The Letters of Benjamin Franklin & Jane Mecom

By Benjamin Franklin; Jane Mecom et al. | Go to book overview

I wrot you by Coll Sergant which I sopose you have recived when you have Leasure you will let me know, I depend on cousen John Williams to convey this by some Philadelphia Gentleman whose name he had forgot, my Friend & Neibour Dr Lathrope wishes for an opertunity I shall let him know of this

Present my love to yr children and Grandchildren & beleve Ever your Gratfull as well Affectionat Sister

JANE MECOM


"Water to a dry Pump"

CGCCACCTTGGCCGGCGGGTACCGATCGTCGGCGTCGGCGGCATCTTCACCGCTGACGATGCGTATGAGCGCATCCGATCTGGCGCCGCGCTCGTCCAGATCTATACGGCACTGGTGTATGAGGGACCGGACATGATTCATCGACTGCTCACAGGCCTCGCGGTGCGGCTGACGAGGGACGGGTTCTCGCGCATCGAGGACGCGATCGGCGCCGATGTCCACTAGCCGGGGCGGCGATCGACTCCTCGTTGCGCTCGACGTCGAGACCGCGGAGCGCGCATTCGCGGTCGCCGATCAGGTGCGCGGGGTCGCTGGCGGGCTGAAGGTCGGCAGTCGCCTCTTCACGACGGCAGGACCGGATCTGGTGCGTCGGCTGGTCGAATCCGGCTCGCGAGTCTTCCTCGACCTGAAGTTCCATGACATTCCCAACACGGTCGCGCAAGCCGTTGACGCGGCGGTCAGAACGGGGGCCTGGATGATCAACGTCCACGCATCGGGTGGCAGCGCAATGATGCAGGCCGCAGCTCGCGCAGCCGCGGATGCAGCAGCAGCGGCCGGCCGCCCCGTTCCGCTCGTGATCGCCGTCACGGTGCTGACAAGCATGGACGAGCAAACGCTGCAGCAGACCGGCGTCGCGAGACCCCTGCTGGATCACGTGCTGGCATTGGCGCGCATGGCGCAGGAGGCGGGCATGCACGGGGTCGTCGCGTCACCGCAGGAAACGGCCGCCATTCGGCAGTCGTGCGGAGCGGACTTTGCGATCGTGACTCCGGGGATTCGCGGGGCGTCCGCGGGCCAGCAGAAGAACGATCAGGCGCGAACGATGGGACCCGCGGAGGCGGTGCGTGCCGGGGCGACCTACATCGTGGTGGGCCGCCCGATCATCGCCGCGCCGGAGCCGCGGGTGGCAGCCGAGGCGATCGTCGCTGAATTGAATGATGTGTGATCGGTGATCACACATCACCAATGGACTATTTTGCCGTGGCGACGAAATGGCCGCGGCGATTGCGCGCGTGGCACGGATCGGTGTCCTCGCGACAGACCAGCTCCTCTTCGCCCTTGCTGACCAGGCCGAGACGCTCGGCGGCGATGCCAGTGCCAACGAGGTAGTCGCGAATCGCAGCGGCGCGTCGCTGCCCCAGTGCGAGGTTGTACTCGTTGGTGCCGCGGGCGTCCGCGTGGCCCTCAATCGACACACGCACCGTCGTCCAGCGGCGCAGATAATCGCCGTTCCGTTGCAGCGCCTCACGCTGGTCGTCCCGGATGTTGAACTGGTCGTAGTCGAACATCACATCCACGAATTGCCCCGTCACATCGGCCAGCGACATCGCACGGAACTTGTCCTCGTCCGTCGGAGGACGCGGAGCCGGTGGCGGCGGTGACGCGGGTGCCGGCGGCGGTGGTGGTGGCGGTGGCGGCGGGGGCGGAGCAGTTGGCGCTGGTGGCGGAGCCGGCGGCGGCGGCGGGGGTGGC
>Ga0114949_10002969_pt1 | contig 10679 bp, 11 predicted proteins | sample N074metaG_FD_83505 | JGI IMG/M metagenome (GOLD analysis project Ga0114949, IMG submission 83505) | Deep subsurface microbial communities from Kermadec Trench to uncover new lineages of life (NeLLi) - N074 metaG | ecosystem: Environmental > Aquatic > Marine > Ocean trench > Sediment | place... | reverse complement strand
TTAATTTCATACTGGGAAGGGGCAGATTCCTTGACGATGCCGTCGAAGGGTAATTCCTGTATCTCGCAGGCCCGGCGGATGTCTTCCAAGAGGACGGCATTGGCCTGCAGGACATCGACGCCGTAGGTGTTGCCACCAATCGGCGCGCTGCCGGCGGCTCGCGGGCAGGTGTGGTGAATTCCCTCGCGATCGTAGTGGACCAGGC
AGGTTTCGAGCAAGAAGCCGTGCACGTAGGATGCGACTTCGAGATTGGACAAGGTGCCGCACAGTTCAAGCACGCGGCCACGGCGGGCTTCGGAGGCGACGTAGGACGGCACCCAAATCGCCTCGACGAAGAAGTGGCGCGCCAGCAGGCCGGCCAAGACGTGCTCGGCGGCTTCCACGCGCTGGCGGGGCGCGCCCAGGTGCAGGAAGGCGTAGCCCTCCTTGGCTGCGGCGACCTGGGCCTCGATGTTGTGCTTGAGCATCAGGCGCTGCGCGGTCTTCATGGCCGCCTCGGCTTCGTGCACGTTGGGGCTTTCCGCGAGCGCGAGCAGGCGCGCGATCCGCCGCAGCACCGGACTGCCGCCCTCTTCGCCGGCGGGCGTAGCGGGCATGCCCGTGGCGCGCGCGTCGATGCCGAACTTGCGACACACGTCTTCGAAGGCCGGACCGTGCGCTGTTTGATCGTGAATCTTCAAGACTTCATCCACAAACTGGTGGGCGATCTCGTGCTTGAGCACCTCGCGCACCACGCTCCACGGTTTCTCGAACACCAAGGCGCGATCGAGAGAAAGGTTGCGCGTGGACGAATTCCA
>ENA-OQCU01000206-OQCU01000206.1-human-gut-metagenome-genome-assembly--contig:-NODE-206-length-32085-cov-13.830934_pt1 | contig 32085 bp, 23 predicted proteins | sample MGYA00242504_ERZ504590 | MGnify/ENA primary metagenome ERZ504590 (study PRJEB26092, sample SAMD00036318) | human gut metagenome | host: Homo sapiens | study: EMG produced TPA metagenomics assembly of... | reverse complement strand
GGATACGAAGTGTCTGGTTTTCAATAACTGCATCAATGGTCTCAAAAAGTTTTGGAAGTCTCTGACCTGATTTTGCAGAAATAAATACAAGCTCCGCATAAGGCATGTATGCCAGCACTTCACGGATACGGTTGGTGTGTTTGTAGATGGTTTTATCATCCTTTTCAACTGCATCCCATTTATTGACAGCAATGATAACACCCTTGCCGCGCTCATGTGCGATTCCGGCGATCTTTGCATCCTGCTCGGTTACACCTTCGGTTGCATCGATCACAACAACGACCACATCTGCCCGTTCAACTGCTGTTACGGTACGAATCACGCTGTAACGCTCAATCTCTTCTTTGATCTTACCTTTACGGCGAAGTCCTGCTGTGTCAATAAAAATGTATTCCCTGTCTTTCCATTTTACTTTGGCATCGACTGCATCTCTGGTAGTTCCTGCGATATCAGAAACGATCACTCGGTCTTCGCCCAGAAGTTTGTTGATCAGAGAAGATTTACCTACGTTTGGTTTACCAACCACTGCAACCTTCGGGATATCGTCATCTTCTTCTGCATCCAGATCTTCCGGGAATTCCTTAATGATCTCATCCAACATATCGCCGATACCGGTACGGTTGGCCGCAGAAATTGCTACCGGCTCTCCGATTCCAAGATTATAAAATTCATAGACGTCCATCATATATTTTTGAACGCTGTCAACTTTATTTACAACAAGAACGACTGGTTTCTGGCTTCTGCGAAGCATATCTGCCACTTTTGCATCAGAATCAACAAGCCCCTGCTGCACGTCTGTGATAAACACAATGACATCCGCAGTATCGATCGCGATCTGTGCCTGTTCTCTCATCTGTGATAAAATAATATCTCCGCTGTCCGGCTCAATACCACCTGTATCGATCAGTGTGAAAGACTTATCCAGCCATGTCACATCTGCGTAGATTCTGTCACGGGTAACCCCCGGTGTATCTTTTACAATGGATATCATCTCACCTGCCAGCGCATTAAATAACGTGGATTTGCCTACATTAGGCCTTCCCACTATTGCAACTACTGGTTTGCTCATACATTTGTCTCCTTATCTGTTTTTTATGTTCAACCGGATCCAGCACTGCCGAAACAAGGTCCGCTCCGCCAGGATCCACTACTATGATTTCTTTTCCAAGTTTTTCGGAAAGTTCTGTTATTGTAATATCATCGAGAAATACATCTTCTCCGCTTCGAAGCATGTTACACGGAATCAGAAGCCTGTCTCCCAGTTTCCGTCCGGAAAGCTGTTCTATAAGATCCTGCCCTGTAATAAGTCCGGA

[First printed in a short-lived New York newspaper, The Evening Signal, edited by Park Benjamin and Rufus W. Griswold, on October 23, 1839, from a manuscript not now known to exist; and here printed by the courtesy of the New-York Historical Society from the file of the Signal in the Society's possession. Sparks, Works, x, 444-446, printed the letter from the newspaper but followed his own style in spelling and punctuation. Smith, Writings, IX, 612-614, made use of the letter-press copy in the Library of Congress, of which only pages 1 and 4 of the original have been preserved, but for the remainder took his text from Sparks, even to the sentence "It is a discourse well written," which is not in the letter-press copy and in the Signal reads " 'Tis a Discourse well written." John Lathrop on August 30, 1787, had sent Franklin a copy of A Discourse, before the Humane Society in Boston: Delivered on the second Tuesday of June, 787. By John Lathrop, D.D. Boston: Printed by E. Russell, 1787. Writing in the third person, Lathrop had referred to Jane Mecom as "a near neighbor, a particular friend, and a worthy member of the society of christians with which he is connected." In the Evening Signal this "Original Letter of Benjamin Franklin to his Sister," as the head reads, is preceded by an editorial note: "We have much pleasure in laying before our readers the following letter from the celebrated Benjamin Franklin, which is now for the first time published. Of its genuineness there is no doubt, and any one who may be incredulous on this point, can examine the original autograph letter at this office. The internal evidence will, however, we believe, be considered sufficient to stamp its truth. The memorandum on the letter is 'concerning the War.' " The Signal text seems to have been printed with close fidelity to the letter which Franklin sent, in which he presumably added the commendation of Lathrop's Discourse after the letter-press copy had been taken. An excerpt from this letter had been printed in the Boston Gazette for March 3, 1794, just before Jane Mecom's death. This may mean that the whole letter had got out of her hands and so found its roundabout way to the editors of the Signal.]

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